Having read all four Saturday newspapers in Melbourne – The Weekend Australian, The Saturday Age, The Saturday Herald Sun and The Saturday Paper – the value of competition is obvious. The three existing Saturday newspapers responded to the arrival of The Saturday Paper by rejigging their offers. The move of The Age to tabloid format is the most significant response – though they will say it was happening regardless.
This weekend, Melbourne is better served by its newspapers as a result of competition. I hope it keeps up.
Now, to the products themselves. I’m not going to comment on The Weekend Australian as it is more a propaganda sheet than newspaper – the media section on Monday is excellent and the weekend magazine insert is excellent … the rest is of little interest to me. Nor will I comment on The Saturday Herald Sun as more fluff than news … yes, it is the best selling newspaper in town.
The Saturday Age looks and feels different in part because of the format change and in part because they are feeling the pressure of the new kid on the block for than others. The Age is thicker, heavier, feeling like it has more substance. Much of its bulk, however, comes from ads – you certainly notice these when you scan it next to The Saturday Paper which has less advertising, what feels like more meatier stories and is printed on better stock. In fact, this page by page comparison reveals a disruption by smaller format display advertising that reflects a real difference between the two products.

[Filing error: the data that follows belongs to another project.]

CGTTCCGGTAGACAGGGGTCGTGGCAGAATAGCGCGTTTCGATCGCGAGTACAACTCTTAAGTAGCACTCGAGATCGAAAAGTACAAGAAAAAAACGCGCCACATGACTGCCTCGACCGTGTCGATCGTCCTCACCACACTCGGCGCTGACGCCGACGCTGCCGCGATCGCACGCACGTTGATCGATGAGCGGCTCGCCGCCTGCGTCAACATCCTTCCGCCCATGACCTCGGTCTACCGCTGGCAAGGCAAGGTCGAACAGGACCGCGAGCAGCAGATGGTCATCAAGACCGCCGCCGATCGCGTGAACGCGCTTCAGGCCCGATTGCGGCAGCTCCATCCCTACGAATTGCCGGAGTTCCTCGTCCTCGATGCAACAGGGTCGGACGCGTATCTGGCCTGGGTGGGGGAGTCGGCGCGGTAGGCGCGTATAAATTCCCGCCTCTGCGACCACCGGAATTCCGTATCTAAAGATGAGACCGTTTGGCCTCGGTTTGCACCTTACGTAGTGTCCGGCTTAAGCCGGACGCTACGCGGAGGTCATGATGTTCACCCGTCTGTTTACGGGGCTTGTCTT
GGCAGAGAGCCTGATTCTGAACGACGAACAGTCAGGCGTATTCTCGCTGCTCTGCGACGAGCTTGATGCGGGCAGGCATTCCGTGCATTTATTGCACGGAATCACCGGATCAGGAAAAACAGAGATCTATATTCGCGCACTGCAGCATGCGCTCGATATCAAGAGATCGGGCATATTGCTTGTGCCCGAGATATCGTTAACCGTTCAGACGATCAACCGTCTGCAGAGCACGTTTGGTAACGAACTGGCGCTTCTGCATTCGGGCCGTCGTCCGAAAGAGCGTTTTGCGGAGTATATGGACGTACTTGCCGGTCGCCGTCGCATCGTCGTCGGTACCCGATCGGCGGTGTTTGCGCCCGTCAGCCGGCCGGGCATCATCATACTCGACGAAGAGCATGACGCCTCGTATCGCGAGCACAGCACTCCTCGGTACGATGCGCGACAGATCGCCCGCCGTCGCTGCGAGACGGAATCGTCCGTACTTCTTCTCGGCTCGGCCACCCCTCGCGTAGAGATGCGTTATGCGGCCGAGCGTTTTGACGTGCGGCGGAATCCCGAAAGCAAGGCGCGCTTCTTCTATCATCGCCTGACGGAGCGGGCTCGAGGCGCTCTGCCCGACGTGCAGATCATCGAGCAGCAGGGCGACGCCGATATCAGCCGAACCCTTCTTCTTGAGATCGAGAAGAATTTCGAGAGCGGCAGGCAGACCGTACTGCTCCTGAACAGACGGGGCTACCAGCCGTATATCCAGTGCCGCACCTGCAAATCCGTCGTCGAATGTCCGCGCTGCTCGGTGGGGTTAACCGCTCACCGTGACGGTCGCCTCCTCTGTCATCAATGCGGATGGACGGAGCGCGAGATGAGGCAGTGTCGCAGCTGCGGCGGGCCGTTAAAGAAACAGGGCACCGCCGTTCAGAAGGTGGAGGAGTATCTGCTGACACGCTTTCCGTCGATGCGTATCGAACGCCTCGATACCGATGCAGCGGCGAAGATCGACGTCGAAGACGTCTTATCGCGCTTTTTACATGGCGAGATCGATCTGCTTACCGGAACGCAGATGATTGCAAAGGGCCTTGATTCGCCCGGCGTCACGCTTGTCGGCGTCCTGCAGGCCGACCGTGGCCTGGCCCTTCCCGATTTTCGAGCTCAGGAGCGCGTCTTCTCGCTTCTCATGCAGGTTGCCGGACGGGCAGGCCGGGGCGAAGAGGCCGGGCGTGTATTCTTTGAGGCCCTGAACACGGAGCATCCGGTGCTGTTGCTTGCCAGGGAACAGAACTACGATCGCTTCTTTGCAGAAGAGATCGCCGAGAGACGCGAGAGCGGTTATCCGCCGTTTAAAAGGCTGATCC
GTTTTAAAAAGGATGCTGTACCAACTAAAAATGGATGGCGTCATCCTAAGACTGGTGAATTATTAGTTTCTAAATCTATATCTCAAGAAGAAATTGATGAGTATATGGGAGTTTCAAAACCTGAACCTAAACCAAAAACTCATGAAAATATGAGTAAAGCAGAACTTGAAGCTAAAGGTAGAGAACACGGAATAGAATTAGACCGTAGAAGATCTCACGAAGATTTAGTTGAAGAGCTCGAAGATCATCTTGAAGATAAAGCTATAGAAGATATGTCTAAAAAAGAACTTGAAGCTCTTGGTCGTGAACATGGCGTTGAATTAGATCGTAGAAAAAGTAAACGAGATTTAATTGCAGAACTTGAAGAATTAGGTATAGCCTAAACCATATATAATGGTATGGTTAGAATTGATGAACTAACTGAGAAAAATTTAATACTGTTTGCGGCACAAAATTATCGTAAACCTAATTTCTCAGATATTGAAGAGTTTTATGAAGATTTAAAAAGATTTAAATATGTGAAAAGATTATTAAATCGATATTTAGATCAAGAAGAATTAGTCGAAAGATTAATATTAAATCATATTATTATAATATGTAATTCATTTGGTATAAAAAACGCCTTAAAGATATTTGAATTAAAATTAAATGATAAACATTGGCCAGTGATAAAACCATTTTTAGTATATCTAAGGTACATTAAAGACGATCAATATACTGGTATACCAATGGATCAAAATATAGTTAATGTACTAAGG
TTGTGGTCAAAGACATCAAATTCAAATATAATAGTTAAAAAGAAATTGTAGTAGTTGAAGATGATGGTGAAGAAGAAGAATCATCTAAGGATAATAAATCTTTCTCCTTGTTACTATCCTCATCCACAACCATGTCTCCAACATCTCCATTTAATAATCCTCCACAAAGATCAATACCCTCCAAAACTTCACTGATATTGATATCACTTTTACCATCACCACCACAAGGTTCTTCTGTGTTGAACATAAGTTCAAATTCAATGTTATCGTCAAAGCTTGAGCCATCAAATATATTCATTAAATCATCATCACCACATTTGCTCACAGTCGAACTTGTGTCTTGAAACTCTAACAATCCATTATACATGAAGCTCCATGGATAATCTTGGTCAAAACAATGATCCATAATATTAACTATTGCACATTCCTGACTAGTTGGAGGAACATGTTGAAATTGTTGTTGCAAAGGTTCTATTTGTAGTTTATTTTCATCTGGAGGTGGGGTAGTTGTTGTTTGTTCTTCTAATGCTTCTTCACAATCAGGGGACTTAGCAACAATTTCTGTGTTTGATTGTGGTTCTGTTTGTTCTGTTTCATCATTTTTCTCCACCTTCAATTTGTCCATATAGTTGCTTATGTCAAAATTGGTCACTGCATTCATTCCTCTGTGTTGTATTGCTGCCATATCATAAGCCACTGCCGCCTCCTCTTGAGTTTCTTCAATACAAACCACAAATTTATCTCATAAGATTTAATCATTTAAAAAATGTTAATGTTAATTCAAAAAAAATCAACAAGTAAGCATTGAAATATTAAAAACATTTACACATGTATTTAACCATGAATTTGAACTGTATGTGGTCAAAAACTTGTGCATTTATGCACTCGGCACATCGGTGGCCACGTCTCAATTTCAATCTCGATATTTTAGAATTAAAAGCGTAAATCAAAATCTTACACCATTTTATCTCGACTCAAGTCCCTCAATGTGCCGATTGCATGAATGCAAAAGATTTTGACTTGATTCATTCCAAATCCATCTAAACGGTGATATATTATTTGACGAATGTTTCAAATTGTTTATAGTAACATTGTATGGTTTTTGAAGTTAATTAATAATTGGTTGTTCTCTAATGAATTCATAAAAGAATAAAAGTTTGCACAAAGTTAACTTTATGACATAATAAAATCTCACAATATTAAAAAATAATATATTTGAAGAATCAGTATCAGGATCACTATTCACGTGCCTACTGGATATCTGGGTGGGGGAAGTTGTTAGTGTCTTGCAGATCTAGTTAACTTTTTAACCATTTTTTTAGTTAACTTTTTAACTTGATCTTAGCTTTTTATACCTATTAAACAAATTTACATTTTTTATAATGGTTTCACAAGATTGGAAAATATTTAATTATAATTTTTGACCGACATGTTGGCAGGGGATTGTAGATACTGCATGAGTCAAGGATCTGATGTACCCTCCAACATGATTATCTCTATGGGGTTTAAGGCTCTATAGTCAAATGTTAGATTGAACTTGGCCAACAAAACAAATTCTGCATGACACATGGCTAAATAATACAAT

While it is considerably smaller, The Saturday Paper looks and feels more substantial to those who buy a newspaper for stories. This is an important point since this is why we buy newspapers today. The days of purchasing a newspaper on Saturday for car, job and real-estate advertising are over. If you are buying a paper on a Saturday for the classified advertising you’re getting to market too late. So, comparing stories how we must compare these products. The first edition of The Saturday Paper is a terrific start. I appreciate the space given to fully explore stories. I would like to read more voices on a broader selection of issues – as the newspaper develops.
I expect that we will see Fairfax tune its Saturday products in response to The Saturday Paper – just as the new newspaper will tune and adjust as it finds its feet. They will respond to consumer interest in a newspaper because of its stories by focussing more on stories. While they say they do this today, I expect they will find ways to feature stories more through design changes.
A newspaper purchase is not the habit it once was. Now, more than ever, the stories in a newspaper will drive sales. The new competition encourages this.
Yes, print newspapers are alive and competing. Good times.